But something always gets us through – maybe it’s our family, our colleagues, students or sheer commitment and determination. I think for me it’s a combination of all of the above. I am supported by a wonderful partner and family who allow me to talk things through but do not allow me to wallow in self-pity, colleagues who I can bounce ideas off of, discuss concerns and have a laugh or a cry with (I share an office with a wonderfully eclectic bunch of ladies who are like family. In fact they’ve probably seen me laugh and cry more in the last three years than my immediate family have!). Then there are my students – the ones I ultimately work for. I received a beautiful letter from one of those students whilst on camp last week and it reminded me that as much as my class is the source of many concerns and frustrations for me, they are also the cause of much joy and pride. And it is they who know teacher-me better than anyone else. They know how to make me laugh, how to press my buttons, and some of them (only some!) have seen me cry (human emotions from a teacher? Shock horror!)

And so I realise that, as much as it is my role to help get those kids over the line and send them off on Christmas holidays brimming with well-deserved pride in their achievements, they also journey with me (although they probably don’t know that) and get me across the line.

So for my Australian readers. whatever it is that helps you keep what’s left of your sanity and reach the light at the end of the tunnel, may your last 3 weeks of the school be the most successful and rewarding for you!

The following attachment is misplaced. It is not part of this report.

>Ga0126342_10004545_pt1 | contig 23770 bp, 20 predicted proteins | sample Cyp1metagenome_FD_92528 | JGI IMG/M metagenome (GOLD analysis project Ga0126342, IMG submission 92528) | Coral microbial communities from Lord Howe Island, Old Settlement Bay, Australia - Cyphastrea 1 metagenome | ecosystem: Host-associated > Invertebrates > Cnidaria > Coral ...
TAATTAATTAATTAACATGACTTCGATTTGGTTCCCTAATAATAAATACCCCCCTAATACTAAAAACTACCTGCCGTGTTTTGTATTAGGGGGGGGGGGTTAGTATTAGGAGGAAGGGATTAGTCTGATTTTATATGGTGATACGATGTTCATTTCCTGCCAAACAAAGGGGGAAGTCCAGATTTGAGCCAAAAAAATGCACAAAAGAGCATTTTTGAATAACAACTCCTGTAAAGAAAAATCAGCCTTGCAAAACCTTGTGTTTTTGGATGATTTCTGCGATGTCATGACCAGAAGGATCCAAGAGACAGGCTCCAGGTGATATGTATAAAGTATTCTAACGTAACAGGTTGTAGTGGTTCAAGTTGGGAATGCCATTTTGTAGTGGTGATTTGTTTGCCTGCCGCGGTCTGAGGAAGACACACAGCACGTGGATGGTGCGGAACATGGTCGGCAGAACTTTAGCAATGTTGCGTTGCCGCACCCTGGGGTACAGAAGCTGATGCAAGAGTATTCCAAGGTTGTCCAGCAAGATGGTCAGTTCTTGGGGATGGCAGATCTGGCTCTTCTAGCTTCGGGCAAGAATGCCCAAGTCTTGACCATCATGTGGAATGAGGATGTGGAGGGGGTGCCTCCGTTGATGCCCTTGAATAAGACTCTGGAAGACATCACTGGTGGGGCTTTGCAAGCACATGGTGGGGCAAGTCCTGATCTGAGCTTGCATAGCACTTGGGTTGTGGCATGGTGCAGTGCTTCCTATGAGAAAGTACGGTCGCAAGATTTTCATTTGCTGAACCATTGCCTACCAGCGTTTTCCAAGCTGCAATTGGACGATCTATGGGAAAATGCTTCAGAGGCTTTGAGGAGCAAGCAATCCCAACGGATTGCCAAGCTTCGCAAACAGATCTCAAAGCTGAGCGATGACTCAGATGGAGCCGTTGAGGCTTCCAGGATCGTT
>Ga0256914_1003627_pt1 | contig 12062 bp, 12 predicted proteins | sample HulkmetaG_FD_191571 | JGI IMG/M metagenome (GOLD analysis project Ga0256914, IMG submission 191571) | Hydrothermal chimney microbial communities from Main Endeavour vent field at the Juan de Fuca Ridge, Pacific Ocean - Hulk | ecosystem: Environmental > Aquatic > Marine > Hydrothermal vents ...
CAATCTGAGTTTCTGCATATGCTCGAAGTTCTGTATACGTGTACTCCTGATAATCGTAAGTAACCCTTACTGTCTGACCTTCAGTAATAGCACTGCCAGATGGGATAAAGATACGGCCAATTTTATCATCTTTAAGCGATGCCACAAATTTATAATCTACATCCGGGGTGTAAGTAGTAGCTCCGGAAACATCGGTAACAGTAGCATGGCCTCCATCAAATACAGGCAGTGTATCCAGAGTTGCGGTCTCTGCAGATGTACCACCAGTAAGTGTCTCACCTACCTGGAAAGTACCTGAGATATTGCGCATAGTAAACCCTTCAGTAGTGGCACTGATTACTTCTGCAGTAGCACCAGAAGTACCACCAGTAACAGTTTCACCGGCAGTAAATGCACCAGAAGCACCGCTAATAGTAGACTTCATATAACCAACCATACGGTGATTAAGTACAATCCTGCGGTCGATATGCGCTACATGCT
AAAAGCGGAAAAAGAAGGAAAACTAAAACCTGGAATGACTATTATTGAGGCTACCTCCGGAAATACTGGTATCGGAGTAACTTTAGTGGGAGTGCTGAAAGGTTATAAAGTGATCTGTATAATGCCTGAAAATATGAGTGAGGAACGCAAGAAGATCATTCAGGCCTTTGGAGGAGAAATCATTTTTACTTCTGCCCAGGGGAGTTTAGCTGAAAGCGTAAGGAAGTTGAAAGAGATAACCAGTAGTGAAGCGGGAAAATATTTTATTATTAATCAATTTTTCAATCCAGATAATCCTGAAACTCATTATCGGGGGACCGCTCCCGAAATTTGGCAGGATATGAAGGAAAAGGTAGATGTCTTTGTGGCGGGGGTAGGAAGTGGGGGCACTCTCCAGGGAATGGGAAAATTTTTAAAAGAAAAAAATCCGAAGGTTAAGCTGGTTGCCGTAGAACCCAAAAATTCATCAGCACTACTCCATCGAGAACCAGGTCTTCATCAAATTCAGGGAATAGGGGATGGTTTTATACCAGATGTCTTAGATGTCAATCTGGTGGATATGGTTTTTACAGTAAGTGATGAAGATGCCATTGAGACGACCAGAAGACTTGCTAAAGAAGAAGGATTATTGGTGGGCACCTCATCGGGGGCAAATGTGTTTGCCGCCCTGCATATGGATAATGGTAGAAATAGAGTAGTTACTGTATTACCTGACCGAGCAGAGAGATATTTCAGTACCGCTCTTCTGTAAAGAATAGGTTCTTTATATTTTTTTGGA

“The Contagion of Emotions” – Empathy

Empathy: “the action of understanding, being aware of, being sensitive to, and¬†vicariously¬†experiencing the feelings, thoughts, and experience of another of either the past or present without having the feelings, thoughts, and experience fully communicated in an objectively¬†explicit¬†manner;¬†also¬†:¬†the capacity for this ” (Merriam-Webster Online Dictionary)

On Sunday night I was drawn into a Twitter discussion facilitated by Louiza Hebhardt (@equilibriumctc), a teacher and counsellor with a focus on teacher well-being. Her regular discussion #teacherwellbeingchat provides a great opportunity for educators of all levels and from all location to connect and discuss the importance of maintaining emotional, spiritual, physical and mental well-being. After all, how can we adequately look after our students’ well-being without first looking after our own?